In order to initiate soot or particle incineration in the filter, sufficiently high temperatures and oxygen content are required. In this regard, this so-called minimum regeneration temperature depends on the mass of each particle collected in the filter, on the oxygen content of the exhaust gas, as well as on the mass flow of particles carried off and deposited in the filter. For production auto diesel engines at a filter efficiency level for solid components of approximately 90%, the lowest regeneration temperature without additional measures amounts to approximately 500° C., whereby the oxygen content must be greater than 3%.
Since without additional measures, these high temperatures can only be reached, in the exhaust of a diesel engine, in the full load range, though a filter regeneration is nonetheless required even at lower temperatures, several measures can be considered. With the provision of engine-related measures such as a injection timing and intake-air choking, as well as exhaust back-pressure increase, the exhaust gas temperature can be increased to regeneration in the area of low loads and rpms. By means of catalytic coating of the filter, a reduction of the regeneration temperature can be achieved. In addition, there is the possibility of achieving a reduction of the soot ignition temperature and regeneration by means of additives to the fuel. Such known measures are described, for example, in U.S. Pat. No. 4,462,812, column 6, lines 44-62.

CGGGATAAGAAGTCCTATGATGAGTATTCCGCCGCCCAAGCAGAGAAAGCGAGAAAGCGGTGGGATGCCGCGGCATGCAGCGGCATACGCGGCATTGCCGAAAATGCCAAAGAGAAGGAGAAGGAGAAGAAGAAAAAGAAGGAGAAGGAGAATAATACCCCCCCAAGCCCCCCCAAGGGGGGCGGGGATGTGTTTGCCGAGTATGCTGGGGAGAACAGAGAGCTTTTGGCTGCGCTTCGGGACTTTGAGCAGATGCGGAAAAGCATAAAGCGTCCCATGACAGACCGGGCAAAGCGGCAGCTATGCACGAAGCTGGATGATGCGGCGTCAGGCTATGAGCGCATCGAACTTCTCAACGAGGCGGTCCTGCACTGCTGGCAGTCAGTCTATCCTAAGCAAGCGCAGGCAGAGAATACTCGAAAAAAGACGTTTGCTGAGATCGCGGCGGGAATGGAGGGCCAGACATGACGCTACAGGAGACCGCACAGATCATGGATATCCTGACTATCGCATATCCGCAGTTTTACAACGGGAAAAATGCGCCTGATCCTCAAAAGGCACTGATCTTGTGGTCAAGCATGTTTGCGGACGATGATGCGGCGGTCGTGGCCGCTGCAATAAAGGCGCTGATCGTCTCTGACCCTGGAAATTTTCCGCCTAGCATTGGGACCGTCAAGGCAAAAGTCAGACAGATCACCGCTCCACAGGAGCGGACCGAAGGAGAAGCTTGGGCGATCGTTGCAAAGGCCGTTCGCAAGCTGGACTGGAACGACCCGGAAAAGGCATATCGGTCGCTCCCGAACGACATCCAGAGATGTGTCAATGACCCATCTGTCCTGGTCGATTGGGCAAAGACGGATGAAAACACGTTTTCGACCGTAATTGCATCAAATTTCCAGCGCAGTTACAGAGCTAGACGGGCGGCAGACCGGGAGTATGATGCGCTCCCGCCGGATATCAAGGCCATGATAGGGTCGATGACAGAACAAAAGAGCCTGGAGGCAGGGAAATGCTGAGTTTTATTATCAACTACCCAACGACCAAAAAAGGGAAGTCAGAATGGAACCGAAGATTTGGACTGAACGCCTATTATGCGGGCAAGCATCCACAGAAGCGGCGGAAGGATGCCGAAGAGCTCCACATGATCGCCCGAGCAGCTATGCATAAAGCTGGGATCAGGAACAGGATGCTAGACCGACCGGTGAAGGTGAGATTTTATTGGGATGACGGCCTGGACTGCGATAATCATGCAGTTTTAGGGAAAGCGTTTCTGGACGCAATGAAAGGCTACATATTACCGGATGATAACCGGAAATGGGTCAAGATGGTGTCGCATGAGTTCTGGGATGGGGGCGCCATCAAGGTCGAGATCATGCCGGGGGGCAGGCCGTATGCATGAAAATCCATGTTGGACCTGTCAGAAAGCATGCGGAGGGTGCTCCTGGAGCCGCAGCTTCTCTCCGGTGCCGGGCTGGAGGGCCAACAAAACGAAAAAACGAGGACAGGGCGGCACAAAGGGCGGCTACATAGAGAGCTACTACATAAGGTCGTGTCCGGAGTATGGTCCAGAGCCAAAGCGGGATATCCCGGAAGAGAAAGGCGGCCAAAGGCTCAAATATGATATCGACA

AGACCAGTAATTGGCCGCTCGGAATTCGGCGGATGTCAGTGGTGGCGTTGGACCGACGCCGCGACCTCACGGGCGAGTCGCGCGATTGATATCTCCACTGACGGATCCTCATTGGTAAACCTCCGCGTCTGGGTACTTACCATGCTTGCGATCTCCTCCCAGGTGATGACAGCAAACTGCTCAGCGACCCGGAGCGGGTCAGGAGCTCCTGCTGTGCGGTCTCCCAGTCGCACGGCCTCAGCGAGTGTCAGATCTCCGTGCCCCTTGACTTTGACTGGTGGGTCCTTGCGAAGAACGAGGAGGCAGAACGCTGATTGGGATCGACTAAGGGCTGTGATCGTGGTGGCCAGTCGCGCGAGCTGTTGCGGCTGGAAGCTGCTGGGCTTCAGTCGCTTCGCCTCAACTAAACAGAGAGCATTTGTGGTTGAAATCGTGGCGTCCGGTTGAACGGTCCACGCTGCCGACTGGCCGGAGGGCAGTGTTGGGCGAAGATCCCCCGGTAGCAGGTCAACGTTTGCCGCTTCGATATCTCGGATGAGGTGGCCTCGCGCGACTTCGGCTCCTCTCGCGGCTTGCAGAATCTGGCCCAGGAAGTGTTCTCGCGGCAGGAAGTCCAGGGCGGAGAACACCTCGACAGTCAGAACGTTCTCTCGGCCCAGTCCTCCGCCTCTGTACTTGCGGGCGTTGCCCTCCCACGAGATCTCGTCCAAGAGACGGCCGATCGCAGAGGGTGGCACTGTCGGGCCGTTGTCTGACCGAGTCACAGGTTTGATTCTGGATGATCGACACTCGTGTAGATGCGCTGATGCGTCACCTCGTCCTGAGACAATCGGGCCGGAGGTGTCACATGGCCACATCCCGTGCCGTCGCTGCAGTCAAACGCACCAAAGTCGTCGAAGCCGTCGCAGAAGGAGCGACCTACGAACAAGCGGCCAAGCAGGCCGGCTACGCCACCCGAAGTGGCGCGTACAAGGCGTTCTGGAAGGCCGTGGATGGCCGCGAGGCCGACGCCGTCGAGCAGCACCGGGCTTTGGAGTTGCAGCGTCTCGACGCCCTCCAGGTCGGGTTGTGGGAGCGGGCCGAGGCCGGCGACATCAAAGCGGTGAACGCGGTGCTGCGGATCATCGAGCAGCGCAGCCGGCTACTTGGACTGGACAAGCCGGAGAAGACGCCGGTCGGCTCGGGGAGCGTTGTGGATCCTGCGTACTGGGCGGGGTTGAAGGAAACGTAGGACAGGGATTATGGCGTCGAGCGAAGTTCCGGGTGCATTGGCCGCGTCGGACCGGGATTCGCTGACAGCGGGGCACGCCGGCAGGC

Research has shown that in initiation of regeneration, soot oxidation begins at one location in the particle filter (the ignition core), and continues by spreading from this location in both axial and radial directions. In those instances where the filter is freely impacted by the inflow, such that at first approximation a largely homogeneous distribution of particles in the filter takes place, it has been shown, particularly in those instances where additives to the fuel have been employed as an aid to regeneration, that the location of the ignition core in the particle filter is spacially stochastically distributed. Moreover, the difficulty in the use of additives is that such can permit soot ignition to be effected at exhaust temperatures of well under 500° C., such as in the range of 100°-100° C. At such exhaust temperatures, the engine operates in engine map ranges of low load and rpms, but at a high oxygen content of the exhaust.